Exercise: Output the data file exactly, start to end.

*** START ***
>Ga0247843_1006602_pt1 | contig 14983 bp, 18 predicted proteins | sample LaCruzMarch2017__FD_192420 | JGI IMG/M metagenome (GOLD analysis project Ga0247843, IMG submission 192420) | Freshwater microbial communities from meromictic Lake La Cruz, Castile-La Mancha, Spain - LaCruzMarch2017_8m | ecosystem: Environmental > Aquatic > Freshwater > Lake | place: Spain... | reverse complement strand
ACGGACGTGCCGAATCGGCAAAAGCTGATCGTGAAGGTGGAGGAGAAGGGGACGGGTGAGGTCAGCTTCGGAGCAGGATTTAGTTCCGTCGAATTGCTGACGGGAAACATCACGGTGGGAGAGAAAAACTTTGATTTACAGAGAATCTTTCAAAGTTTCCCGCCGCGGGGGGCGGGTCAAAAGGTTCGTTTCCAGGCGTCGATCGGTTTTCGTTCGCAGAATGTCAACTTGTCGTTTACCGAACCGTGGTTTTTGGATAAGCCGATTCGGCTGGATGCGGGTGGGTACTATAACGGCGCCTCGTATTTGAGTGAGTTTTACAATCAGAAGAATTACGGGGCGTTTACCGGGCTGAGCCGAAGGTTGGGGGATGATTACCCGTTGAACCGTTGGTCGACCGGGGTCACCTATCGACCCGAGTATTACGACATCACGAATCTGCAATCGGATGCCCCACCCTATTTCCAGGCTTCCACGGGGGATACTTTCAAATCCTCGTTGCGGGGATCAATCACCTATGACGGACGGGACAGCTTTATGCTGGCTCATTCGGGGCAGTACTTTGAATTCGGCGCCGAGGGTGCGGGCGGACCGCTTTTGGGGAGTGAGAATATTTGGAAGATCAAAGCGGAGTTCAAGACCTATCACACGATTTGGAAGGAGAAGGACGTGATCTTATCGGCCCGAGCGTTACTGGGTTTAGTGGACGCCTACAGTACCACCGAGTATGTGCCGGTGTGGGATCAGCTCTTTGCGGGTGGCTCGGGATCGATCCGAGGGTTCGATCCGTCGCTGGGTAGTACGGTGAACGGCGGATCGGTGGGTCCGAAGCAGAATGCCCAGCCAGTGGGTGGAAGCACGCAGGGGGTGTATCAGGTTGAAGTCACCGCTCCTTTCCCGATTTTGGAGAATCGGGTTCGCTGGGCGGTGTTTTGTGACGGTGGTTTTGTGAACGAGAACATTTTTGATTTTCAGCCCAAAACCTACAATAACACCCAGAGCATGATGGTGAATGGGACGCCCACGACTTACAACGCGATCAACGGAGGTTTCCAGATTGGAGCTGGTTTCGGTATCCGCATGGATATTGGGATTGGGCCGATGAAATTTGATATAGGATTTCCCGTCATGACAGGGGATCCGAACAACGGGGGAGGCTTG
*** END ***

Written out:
>Ga0247843_1006602_pt1 | contig 14983 bp, 18 predicted proteins | sample LaCruzMarch2017__FD_192420 | JGI IMG/M metagenome (GOLD analysis project Ga0247843, IMG submission 192420) | Freshwater microbial communities from meromictic Lake La Cruz, Castile-La Mancha, Spain - LaCruzMarch2017_8m | ecosystem: Environmental > Aquatic > Freshwater > Lake | place: Spain... | reverse complement strand
ACGGACGTGCCGAATCGGCAAAAGCTGATCGTGAAGGTGGAGGAGAAGGGGACGGGTGAGGTCAGCTTCGGAGCAGGATTTAGTTCCGTCGAATTGCTGACGGGAAACATCACGGTGGGAGAGAAAAACTTTGATTTACAGAGAATCTTTCAAAGTTTCCCGCCGCGGGGGGCGGGTCAAAAGGTTCGTTTCCAGGCGTCGATCGGTTTTCGTTCGCAGAATGTCAACTTGTCGTTTACCGAACCGTGGTTTTTGGATAAGCCGATTCGGCTGGATGCGGGTGGGTACTATAACGGCGCCTCGTATTTGAGTGAGTTTTACAATCAGAAGAATTACGGGGCGTTTACCGGGCTGAGCCGAAGGTTGGGGGATGATTACCCGTTGAACCGTTGGTCGACCGGGGTCACCTATCGACCCGAGTATTACGACATCACGAATCTGCAATCGGATGCCCCACCCTATTTCCAGGCTTCCACGGGGGATACTTTCAAATCCTCGTTGCGGGGATCAATCACCTATGACGGACGGGACAGCTTTATGCTGGCTCATTCGGGGCAGTACTTTGAATTCGGCGCCGAGGGTGCGGGCGGACCGCTTTTGGGGAGTGAGAATATTTGGAAGATCAAAGCGGAGTTCAAGACCTATCACACGATTTGGAAGGAGAAGGACGTGATCTTATCGGCCCGAGCGTTACTGGGTTTAGTGGACGCCTACAGTACCACCGAGTATGTGCCGGTGTGGGATCAGCTCTTTGCGGGTGGCTCGGGATCGATCCGAGGGTTCGATCCGTCGCTGGGTAGTACGGTGAACGGCGGATCGGTGGGTCCGAAGCAGAATGCCCAGCCAGTGGGTGGAAGCACGCAGGGGGTGTATCAGGTTGAAGTCACCGCTCCTTTCCCGATTTTGGAGAATCGGGTTCGCTGGGCGGTGTTTTGTGACGGTGGTTTTGTGAACGAGAACATTTTTGATTTTCAGCCCAAAACCTACAATAACACCCAGAGCATGATGGTGAATGGGACGCCCACGACTTACAACGCGATCAACGGAGGTTTCCAGATTGGAGCTGGTTTCGGTATCCGCATGGATATTGGGATTGGGCCGATGAAATTTGATATAGGATTTCCCGTCATGACAGGGGATCCGAACAACGGGGGAGGCTTG